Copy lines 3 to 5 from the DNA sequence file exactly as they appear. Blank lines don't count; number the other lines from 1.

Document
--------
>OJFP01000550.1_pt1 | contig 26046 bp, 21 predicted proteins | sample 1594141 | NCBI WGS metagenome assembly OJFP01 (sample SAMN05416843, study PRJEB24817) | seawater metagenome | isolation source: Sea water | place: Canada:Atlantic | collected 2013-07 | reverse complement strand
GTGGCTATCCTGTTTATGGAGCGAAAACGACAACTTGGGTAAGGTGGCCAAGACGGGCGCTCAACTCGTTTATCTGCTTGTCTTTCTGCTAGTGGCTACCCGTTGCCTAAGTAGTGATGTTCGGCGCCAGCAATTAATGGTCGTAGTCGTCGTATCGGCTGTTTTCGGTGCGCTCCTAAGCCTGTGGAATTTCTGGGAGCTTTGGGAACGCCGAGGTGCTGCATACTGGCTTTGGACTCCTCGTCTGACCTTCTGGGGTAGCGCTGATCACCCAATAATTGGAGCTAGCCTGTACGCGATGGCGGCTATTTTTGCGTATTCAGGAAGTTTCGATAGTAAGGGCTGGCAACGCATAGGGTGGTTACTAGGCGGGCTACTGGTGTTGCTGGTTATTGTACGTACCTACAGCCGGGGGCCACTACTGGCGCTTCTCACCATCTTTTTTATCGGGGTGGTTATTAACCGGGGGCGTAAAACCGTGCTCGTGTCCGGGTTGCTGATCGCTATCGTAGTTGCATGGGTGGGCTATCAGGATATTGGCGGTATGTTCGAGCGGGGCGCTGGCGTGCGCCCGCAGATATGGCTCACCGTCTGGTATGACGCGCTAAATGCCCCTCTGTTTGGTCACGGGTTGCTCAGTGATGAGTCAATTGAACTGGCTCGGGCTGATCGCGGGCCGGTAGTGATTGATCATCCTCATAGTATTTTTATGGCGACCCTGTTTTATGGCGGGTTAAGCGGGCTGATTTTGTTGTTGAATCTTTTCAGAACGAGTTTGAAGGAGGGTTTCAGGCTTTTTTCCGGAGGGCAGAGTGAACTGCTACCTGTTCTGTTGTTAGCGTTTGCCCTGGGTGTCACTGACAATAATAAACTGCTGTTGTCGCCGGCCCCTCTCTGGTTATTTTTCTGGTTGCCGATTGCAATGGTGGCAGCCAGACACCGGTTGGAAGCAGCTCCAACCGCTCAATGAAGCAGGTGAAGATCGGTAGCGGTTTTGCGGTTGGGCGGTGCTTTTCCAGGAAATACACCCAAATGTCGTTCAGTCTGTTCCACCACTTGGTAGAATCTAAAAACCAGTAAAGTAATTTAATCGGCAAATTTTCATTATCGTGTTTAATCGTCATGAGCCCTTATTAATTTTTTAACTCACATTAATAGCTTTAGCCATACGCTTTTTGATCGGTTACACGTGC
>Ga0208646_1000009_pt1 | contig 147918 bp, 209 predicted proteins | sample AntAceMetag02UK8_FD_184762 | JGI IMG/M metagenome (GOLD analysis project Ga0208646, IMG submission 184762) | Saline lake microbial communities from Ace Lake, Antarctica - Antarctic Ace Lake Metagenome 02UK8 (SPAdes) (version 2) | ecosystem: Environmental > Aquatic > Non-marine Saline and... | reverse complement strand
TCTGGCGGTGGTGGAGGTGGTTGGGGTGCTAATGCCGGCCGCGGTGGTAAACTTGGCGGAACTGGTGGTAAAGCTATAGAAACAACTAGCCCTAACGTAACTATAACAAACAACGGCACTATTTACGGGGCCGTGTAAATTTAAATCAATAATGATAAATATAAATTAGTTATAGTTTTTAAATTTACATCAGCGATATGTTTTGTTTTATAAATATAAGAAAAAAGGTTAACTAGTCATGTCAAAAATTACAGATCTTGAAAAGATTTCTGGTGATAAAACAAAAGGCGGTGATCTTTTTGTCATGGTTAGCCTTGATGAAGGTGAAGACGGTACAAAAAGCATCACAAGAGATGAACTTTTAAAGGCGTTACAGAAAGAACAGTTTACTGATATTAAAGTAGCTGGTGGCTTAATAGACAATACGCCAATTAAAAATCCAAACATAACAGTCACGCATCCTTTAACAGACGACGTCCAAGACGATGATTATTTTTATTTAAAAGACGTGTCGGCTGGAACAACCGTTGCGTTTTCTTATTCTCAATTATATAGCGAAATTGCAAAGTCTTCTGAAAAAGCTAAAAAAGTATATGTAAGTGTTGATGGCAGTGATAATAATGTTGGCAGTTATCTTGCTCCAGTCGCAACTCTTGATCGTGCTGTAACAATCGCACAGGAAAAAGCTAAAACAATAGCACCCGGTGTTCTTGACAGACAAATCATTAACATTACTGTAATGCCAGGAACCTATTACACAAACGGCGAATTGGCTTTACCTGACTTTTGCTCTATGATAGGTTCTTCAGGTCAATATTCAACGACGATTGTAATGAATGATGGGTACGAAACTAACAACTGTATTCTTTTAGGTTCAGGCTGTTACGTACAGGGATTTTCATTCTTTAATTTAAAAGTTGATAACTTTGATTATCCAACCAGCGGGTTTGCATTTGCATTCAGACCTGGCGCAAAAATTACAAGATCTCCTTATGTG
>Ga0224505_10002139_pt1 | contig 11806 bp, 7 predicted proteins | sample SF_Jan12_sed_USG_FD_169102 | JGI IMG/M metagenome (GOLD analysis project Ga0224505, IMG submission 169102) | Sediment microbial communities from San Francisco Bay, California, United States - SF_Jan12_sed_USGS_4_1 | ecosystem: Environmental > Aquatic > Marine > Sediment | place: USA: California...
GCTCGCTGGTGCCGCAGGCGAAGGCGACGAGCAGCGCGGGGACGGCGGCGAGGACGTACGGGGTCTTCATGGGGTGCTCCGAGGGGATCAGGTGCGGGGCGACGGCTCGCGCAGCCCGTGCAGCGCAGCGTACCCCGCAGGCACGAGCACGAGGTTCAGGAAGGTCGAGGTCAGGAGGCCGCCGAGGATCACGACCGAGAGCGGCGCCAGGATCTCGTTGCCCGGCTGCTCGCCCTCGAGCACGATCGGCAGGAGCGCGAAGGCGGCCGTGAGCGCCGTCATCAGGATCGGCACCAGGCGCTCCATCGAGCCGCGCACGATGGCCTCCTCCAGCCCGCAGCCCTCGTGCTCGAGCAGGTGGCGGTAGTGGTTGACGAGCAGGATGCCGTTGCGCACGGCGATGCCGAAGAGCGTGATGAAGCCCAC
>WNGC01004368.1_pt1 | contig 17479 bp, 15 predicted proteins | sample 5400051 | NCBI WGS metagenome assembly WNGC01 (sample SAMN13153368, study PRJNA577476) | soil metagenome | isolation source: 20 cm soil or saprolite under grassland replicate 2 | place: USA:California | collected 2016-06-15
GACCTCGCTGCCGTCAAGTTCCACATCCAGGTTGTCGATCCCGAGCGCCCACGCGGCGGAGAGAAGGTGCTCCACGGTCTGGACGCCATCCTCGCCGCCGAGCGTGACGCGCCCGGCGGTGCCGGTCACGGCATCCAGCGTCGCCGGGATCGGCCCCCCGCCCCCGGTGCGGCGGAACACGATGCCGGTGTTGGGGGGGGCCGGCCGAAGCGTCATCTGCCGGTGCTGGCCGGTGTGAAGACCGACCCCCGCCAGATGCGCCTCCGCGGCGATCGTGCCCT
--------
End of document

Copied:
>Ga0208646_1000009_pt1 | contig 147918 bp, 209 predicted proteins | sample AntAceMetag02UK8_FD_184762 | JGI IMG/M metagenome (GOLD analysis project Ga0208646, IMG submission 184762) | Saline lake microbial communities from Ace Lake, Antarctica - Antarctic Ace Lake Metagenome 02UK8 (SPAdes) (version 2) | ecosystem: Environmental > Aquatic > Non-marine Saline and... | reverse complement strand
TCTGGCGGTGGTGGAGGTGGTTGGGGTGCTAATGCCGGCCGCGGTGGTAAACTTGGCGGAACTGGTGGTAAAGCTATAGAAACAACTAGCCCTAACGTAACTATAACAAACAACGGCACTATTTACGGGGCCGTGTAAATTTAAATCAATAATGATAAATATAAATTAGTTATAGTTTTTAAATTTACATCAGCGATATGTTTTGTTTTATAAATATAAGAAAAAAGGTTAACTAGTCATGTCAAAAATTACAGATCTTGAAAAGATTTCTGGTGATAAAACAAAAGGCGGTGATCTTTTTGTCATGGTTAGCCTTGATGAAGGTGAAGACGGTACAAAAAGCATCACAAGAGATGAACTTTTAAAGGCGTTACAGAAAGAACAGTTTACTGATATTAAAGTAGCTGGTGGCTTAATAGACAATACGCCAATTAAAAATCCAAACATAACAGTCACGCATCCTTTAACAGACGACGTCCAAGACGATGATTATTTTTATTTAAAAGACGTGTCGGCTGGAACAACCGTTGCGTTTTCTTATTCTCAATTATATAGCGAAATTGCAAAGTCTTCTGAAAAAGCTAAAAAAGTATATGTAAGTGTTGATGGCAGTGATAATAATGTTGGCAGTTATCTTGCTCCAGTCGCAACTCTTGATCGTGCTGTAACAATCGCACAGGAAAAAGCTAAAACAATAGCACCCGGTGTTCTTGACAGACAAATCATTAACATTACTGTAATGCCAGGAACCTATTACACAAACGGCGAATTGGCTTTACCTGACTTTTGCTCTATGATAGGTTCTTCAGGTCAATATTCAACGACGATTGTAATGAATGATGGGTACGAAACTAACAACTGTATTCTTTTAGGTTCAGGCTGTTACGTACAGGGATTTTCATTCTTTAATTTAAAAGTTGATAACTTTGATTATCCAACCAGCGGGTTTGCATTTGCATTCAGACCTGGCGCAAAAATTACAAGATCTCCTTATGTG
>Ga0224505_10002139_pt1 | contig 11806 bp, 7 predicted proteins | sample SF_Jan12_sed_USG_FD_169102 | JGI IMG/M metagenome (GOLD analysis project Ga0224505, IMG submission 169102) | Sediment microbial communities from San Francisco Bay, California, United States - SF_Jan12_sed_USGS_4_1 | ecosystem: Environmental > Aquatic > Marine > Sediment | place: USA: California...